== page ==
Some gather as early as 8 a.m. to get a glimpse of motorcade
Molly Smith sat in a parking lot across from Weaver Angus Farms on Friday afternoon in hopes of catching a glimpse of the man who shares her birthday.
"Maybe some old memories will come back," Smith, 15, of Dunlap said with a laugh, remembering that she sent a letter to President Bush in the summer of 2001, inviting him to a party for her eighth — his 55th — birthday on July 6.
"We even added a P.S. promising to clean our house," said Smith’s mother, Nanette. "He sent a letter back from his ranch telling her he was glad they have the same birthday … We were so excited. We could just tell he wrote it himself."
The Smiths, with about 50 other spectators, patiently waited in the parking lot of American Electronics Appliances & Furniture to see Bush’s motorcade leave about 1:30 p.m. from Weaver Angus Farms down War Memorial Drive.
Like the group that gathered earlier that morning for the president’s arrival, some of the eager crowd sat on the grass behind police tape, and a few brought lawn chairs and blankets. Lone sign-carrier Andrew Wise of Peoria even showed off a poster from Bush’s 2004 election.
"I’m here to show support for Bush and troops, who are giving their lives for our freedom," said Wise, toting his "Freedom Is Not Free" sign.
Though she’s a strong supporter of Democratic presidential candidate Barack Obama, Sue Crowell of Peoria didn’t let her party affiliation stop her from welcoming Bush to town.
"It’s the president coming to Peoria," Crowell said. "I’m here to see the motorcade. I know we won’t see the president."
Like Crowell, Sarah Ackerman of Peoria doesn’t share the same views as the president, but she put aside her differences.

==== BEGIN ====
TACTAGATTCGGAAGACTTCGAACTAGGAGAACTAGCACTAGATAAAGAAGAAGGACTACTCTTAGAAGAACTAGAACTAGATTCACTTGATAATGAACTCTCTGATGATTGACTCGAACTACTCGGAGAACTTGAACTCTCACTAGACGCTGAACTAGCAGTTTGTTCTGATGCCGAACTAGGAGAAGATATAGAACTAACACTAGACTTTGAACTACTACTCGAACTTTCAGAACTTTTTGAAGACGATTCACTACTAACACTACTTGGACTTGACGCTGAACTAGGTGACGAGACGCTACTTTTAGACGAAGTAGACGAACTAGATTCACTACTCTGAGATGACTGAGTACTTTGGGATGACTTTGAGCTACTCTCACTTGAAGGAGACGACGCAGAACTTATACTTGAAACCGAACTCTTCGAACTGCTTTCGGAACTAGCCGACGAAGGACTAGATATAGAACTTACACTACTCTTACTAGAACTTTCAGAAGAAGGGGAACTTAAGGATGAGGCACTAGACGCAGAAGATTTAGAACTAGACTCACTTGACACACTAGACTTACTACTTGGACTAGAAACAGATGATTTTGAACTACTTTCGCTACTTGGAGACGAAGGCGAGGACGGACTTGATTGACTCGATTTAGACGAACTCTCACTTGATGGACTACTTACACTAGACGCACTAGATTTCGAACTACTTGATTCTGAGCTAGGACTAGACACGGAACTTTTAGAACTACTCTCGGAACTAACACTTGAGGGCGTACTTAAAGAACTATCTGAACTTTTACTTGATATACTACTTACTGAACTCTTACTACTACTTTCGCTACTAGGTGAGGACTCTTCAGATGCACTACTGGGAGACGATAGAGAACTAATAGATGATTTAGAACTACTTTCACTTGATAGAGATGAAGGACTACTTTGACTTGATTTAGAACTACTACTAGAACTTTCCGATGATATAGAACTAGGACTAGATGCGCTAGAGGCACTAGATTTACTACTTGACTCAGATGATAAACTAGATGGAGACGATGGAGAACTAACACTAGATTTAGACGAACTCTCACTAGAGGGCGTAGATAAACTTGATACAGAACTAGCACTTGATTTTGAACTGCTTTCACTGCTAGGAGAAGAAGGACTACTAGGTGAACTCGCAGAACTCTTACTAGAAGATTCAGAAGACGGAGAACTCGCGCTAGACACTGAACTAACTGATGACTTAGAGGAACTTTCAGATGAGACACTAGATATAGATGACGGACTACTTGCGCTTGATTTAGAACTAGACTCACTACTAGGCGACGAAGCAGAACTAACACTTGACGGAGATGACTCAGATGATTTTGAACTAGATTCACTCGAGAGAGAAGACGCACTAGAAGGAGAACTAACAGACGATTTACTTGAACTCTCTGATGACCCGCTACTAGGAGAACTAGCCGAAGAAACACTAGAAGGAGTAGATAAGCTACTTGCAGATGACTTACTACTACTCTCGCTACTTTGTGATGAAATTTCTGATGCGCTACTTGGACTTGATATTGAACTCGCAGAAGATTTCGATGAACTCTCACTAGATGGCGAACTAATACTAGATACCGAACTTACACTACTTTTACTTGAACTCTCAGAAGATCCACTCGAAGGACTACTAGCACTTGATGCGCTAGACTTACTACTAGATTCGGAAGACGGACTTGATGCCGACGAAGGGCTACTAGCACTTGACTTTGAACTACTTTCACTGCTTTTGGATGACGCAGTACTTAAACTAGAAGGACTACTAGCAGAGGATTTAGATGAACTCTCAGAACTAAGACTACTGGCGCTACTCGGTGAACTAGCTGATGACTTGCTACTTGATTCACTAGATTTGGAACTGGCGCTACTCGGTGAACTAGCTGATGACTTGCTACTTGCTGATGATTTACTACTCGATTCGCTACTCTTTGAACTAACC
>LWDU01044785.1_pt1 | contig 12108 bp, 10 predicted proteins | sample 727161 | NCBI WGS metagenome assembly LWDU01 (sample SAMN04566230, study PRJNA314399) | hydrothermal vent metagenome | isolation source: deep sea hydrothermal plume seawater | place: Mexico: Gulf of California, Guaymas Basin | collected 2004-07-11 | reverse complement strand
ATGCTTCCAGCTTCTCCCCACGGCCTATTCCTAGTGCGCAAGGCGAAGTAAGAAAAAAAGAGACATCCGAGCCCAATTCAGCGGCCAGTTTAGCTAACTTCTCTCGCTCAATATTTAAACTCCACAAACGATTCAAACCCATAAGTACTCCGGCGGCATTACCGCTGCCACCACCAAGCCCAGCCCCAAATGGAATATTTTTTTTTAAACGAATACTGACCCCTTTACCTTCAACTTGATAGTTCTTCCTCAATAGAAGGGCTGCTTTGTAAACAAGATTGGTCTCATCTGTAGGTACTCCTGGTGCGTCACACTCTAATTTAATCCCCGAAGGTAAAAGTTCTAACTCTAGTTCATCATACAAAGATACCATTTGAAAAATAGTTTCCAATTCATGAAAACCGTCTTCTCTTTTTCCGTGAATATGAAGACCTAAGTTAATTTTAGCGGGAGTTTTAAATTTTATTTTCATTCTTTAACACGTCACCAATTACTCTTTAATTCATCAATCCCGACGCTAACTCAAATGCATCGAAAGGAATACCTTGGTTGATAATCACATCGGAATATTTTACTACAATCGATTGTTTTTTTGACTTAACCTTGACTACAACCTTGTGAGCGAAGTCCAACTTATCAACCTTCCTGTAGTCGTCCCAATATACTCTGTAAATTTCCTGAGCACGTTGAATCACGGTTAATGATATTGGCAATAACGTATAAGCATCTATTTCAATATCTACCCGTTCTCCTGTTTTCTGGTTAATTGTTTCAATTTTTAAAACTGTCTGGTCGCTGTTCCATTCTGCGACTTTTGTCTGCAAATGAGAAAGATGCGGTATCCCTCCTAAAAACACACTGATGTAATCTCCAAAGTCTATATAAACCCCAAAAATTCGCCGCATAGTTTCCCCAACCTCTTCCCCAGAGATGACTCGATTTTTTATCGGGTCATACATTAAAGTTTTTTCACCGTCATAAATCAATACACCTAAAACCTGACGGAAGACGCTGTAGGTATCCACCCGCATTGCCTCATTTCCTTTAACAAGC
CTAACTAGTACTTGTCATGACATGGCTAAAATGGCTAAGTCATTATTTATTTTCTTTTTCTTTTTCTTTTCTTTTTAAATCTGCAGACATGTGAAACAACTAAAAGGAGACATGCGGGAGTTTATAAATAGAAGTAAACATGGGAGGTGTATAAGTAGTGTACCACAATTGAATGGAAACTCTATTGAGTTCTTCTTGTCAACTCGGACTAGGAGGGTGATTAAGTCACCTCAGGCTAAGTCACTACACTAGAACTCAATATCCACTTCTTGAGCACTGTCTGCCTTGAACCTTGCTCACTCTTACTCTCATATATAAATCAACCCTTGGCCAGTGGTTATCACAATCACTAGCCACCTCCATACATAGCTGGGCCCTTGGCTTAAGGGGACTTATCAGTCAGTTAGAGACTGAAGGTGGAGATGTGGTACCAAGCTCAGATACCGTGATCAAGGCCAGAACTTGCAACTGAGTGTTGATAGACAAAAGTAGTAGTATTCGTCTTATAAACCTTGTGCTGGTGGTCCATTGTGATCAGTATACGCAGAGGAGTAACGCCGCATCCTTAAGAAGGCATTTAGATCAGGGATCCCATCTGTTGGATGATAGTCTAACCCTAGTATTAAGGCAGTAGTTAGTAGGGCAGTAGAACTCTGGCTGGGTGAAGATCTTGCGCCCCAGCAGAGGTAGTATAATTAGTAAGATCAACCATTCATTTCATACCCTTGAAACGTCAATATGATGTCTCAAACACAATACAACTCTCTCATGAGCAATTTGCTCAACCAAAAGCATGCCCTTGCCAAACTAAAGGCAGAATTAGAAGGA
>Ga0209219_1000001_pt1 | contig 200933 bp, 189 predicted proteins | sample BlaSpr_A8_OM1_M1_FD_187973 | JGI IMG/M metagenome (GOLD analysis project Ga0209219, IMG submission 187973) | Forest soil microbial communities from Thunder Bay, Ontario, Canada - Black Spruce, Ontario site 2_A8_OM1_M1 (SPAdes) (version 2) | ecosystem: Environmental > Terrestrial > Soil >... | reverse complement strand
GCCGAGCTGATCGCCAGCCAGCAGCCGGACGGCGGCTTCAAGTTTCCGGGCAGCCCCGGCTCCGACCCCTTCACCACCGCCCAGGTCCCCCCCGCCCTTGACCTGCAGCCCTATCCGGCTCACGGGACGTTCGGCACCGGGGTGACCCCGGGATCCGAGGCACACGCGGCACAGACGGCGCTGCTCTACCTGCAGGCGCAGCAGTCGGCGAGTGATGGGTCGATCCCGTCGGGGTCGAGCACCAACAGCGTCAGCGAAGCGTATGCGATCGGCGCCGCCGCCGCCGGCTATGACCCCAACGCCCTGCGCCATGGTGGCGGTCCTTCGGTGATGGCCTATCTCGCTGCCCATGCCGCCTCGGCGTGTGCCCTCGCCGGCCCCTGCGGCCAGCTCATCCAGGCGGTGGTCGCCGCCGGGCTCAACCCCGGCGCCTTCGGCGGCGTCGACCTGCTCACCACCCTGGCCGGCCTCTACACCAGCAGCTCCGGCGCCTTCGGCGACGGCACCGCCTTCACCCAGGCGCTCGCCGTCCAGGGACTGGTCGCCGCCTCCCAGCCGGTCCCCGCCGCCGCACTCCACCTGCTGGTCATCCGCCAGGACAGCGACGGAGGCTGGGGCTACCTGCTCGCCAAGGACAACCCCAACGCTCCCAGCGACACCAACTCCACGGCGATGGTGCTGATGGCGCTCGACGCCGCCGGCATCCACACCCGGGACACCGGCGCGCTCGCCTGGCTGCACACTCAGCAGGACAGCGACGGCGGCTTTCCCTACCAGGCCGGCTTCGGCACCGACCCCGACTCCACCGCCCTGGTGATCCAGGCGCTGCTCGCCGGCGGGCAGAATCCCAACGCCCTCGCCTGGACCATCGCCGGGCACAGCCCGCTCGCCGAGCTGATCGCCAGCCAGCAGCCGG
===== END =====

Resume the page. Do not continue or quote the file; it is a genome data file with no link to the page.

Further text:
"It’s out of respect for the position," she said.
Earlier this week, Ackerman took several detours on War Memorial in order to see the preparations taking place for state Rep. Aaron Shock’s fundraiser. The Peoria Republican is running for Congress and Bush’s trip here was to help the campaign.
"I’ve been driving through here every day," she said. "I just love this stuff. Watching the progress, the detail. So much attention is put on his safety. Nothing is untouched."
Eight motorcycles carrying Peoria police and Illinois State Police troopers led the motorcade. When the president’s pair of limos passed, the crowd roared with excitement. Some frantically waved flags and their hands. Others clapped and shouted. A few even jumped up and down.
Unable to hear the crowd’s excitement, a smiling President Bush peered out the window and waved back from the second limousine in a line of police and government vehicles.
The motorcade first passed by at about 11:50 a.m., 15 minutes after Air Force One landed at the Illinois Air National Guard base in Bartonville. Police, in squad cars, Weaver Ridge golf carts and on foot, dotted War Memorial Drive from the Weaver property to Willow Knolls Road. Some were tucked in nearby Lynnhurst subdivision, while more were concentrated closer to the site of the luncheon.
A helicopter circled overhead in the gray morning sky, as police ordered drivers to continue at a normal speed past the gated event. A flashing orange construction sign warned nosy motorists not to stop in the roadway, though many stalled to sneak a peek.
The store’s parking lot was packed with cars and news media vans, leaving few spaces for actual customers. Perched on the roof of their grandmother’s car, Ryan Lally, 4, and Lexi Berkley, 9, of Peoria practiced waving their flags before the motorcade passed.
"I want the children to have an opportunity to see a world leader," said Maryann Berkley. "I want to make that real for them."
Vicki Yarbrough doesn’t always see eye-to-eye with the president, but she didn’t want her children, Jacob, 10, and Sarah, 6, to miss an opportunity to see the leader of the free world.
"It’s not every day you get to see the president," said Yarbrough of Peoria. "It’s kind of exciting. It’s big for our small town."
Erin Wood can be reached at (309) 686-3194 or email@example.com. Leslie Fark can be reached at (309) 686-3188 or firstname.lastname@example.org.